passlib.hash.dlitz_pbkdf2_sha1 - Dwayne Litzenberger’s PBKDF2 hash


Due to a small flaw, this hash is not as strong as other PBKDF1-HMAC-SHA1 based hashes. It should probably not be used for new applications.

This class provides an implementation of Dwayne Litzenberger’s PBKDF2-HMAC-SHA1 hash format [1]. PBKDF2 is a key derivation function [2] that is ideally suited as the basis for a password hash, as it provides variable length salts, variable number of rounds.

See also


class passlib.hash.dlitz_pbkdf2_sha1

This class implements Dwayne Litzenberger’s PBKDF2-based crypt algorithm, and follows the PasswordHash API.

It supports a variable-length salt, and a variable number of rounds.

The using() method accepts the following optional keywords:

  • salt (str) – Optional salt string. If specified, it may be any length, but must use the characters in the regexp range [./0-9A-Za-z]. If not specified, a 16 character salt will be autogenerated (this is recommended).
  • salt_size (int) – Optional number of bytes to use when autogenerating new salts. Defaults to 16 bytes, but can be any value between 0 and 1024.
  • rounds (int) – Optional number of rounds to use. Defaults to 60000, must be within range(1,1<<32).
  • relaxed (bool) –

    By default, providing an invalid value for one of the other keywords will result in a ValueError. If relaxed=True, and the error can be corrected, a PasslibHashWarning will be issued instead. Correctable errors include rounds that are too small or too large, and salt strings that are too long.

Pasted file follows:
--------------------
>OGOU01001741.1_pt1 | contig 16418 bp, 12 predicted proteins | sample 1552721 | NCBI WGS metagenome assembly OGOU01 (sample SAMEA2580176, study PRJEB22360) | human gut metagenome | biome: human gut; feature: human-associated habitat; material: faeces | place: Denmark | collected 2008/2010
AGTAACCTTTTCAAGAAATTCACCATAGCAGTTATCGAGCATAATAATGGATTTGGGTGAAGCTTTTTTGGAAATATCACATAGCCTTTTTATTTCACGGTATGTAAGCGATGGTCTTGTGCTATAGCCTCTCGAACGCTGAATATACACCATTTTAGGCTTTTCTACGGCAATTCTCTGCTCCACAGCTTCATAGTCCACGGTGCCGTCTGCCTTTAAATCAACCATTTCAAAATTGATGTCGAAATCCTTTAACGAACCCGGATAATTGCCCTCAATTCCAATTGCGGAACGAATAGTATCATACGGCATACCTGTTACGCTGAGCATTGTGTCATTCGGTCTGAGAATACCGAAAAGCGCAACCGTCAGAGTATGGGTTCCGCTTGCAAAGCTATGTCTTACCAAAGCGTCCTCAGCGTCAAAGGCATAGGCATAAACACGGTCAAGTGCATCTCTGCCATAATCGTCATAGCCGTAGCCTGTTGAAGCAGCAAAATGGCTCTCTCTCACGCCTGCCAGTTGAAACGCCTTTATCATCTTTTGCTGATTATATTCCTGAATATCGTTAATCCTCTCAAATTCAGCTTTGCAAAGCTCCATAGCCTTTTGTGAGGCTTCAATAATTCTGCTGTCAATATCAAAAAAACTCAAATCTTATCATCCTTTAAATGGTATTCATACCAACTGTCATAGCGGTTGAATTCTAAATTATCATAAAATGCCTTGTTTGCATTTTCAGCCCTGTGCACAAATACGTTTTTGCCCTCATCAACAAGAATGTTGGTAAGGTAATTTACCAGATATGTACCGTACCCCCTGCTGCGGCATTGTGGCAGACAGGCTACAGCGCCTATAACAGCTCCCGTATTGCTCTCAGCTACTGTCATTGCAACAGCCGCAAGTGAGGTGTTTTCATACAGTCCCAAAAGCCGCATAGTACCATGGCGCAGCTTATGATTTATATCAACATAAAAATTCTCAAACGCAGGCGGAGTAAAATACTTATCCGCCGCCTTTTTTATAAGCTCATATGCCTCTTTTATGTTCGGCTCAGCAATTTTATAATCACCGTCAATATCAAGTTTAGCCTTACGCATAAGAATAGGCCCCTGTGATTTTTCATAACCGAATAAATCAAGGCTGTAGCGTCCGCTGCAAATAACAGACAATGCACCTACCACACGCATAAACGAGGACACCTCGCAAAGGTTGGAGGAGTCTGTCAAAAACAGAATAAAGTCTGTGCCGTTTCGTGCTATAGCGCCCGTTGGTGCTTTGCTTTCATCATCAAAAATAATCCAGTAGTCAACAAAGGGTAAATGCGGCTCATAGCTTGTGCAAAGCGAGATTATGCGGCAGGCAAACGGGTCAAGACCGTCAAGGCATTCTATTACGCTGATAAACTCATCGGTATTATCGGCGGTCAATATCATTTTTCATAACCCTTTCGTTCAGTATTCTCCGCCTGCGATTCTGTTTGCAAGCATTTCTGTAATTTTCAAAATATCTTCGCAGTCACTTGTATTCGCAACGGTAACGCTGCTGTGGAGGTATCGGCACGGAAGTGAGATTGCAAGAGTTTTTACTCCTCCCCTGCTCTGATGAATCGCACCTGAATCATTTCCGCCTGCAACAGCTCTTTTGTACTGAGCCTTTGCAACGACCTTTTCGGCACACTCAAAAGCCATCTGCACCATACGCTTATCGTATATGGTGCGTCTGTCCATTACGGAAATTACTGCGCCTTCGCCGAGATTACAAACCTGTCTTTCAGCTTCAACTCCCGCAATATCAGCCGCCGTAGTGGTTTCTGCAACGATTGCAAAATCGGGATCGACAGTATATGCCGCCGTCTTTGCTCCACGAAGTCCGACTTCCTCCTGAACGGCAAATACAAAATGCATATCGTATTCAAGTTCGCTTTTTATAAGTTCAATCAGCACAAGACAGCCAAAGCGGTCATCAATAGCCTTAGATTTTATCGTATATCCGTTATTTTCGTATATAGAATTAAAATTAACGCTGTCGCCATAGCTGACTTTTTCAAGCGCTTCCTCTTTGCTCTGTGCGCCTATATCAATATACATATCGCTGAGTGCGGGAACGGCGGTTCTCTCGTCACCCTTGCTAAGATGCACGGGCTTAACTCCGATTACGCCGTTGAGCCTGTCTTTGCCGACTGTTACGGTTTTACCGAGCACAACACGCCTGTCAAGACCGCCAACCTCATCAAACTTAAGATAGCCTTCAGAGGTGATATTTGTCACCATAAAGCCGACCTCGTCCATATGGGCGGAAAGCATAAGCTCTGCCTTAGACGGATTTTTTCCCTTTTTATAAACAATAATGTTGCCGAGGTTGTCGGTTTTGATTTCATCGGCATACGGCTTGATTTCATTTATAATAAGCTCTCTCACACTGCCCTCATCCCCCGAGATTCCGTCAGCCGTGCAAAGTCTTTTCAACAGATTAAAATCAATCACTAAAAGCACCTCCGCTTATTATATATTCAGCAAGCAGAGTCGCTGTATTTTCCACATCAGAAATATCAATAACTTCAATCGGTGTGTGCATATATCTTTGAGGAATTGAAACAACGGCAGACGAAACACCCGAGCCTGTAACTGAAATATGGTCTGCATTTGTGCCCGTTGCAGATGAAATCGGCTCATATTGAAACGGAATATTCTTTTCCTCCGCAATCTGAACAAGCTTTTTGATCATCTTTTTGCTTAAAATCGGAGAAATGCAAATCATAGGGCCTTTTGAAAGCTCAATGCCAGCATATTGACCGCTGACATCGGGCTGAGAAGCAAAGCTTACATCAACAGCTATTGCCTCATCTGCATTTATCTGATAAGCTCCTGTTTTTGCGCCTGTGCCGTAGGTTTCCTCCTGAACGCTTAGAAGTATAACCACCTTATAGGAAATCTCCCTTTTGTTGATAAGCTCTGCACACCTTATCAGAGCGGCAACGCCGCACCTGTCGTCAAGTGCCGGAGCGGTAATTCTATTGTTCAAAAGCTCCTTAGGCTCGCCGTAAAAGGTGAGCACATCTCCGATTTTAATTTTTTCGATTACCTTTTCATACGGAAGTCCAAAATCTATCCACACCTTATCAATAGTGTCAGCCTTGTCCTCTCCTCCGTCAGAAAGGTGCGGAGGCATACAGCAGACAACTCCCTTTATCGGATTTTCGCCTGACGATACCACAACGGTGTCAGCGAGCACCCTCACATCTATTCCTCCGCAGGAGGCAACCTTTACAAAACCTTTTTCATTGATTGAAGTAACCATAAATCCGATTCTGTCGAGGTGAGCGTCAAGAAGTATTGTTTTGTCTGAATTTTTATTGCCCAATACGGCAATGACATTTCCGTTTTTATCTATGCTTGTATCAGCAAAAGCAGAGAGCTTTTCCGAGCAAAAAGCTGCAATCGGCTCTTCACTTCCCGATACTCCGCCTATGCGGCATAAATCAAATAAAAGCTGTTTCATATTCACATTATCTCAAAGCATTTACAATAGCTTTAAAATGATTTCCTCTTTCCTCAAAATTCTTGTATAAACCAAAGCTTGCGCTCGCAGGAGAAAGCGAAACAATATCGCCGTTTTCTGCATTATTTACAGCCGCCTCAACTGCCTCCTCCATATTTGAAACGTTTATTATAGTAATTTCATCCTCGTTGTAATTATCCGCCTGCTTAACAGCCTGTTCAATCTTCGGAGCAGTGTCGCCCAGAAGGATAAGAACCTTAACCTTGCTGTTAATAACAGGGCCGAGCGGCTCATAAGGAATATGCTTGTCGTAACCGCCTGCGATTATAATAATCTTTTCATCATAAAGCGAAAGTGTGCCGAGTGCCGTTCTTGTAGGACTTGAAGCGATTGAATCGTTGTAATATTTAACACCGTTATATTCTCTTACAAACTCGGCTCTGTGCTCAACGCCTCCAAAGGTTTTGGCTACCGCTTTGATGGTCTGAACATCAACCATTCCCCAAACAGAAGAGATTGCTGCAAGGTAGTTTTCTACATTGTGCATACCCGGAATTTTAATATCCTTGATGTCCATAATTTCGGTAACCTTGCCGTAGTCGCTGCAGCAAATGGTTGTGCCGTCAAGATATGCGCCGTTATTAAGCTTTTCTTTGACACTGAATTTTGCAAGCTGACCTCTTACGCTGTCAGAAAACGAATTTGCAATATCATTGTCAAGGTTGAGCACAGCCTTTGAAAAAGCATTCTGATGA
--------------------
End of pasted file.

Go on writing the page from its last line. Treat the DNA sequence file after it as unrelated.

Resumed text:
New in version 1.6.

Format & Algorithm

A example hash (of password) is:


All of this scheme’s hashes have the format $p5k2$rounds$salt$checksum, where:

  • $p5k2$ is used as the Modular Crypt Format identifier.
  • rounds is the number of PBKDF2 iterations to perform, stored as lowercase hexadecimal number with no zero-padding (in the example: 2710 or 10000 iterations).
  • salt is the salt string, which can be any number of characters, drawn from the hash64 charset (.pPqsEwHD7MiECU0 in the example).
  • checksum is 32 characters, which encode the resulting 24-byte PBKDF2 derived key using ab64_encode() (b8TQ5AMQemtlaSgegw5Je.JBE3QQhLbO in the example).

In order to generate the checksum, the password is first encoded into UTF-8 if it’s unicode. Then, the entire configuration string (all of the hash except the checksum, ie $p5k2$rounds$salt) is used as the PBKDF2 salt. PBKDF2 is called using the encoded password, the full salt, the specified number of rounds, and using HMAC-SHA1 as its pseudorandom function. 24 bytes of derived key are requested, and the resulting key is encoded and used as the checksum portion of the hash.

Security Issues

  • Extra Block: This hash generates 24 bytes using PBKDF2-HMAC-SHA1. Since SHA1 has a digest size of only 20 bytes, this means an second PBKDF2 block must be generated for each dlitz_pbkdf2_sha1 hash. While a normal user has to calculate both blocks, a dedicated attacker would only have to calculate the first block when brute-forcing, taking half the time. That means this hash is half as strong as other PBKDF2-HMAC-SHA1 based hashes (given a fixed amount of time spent by the user).


[1]The reference for this hash format -
[2]The specification for the PBKDF2 algorithm -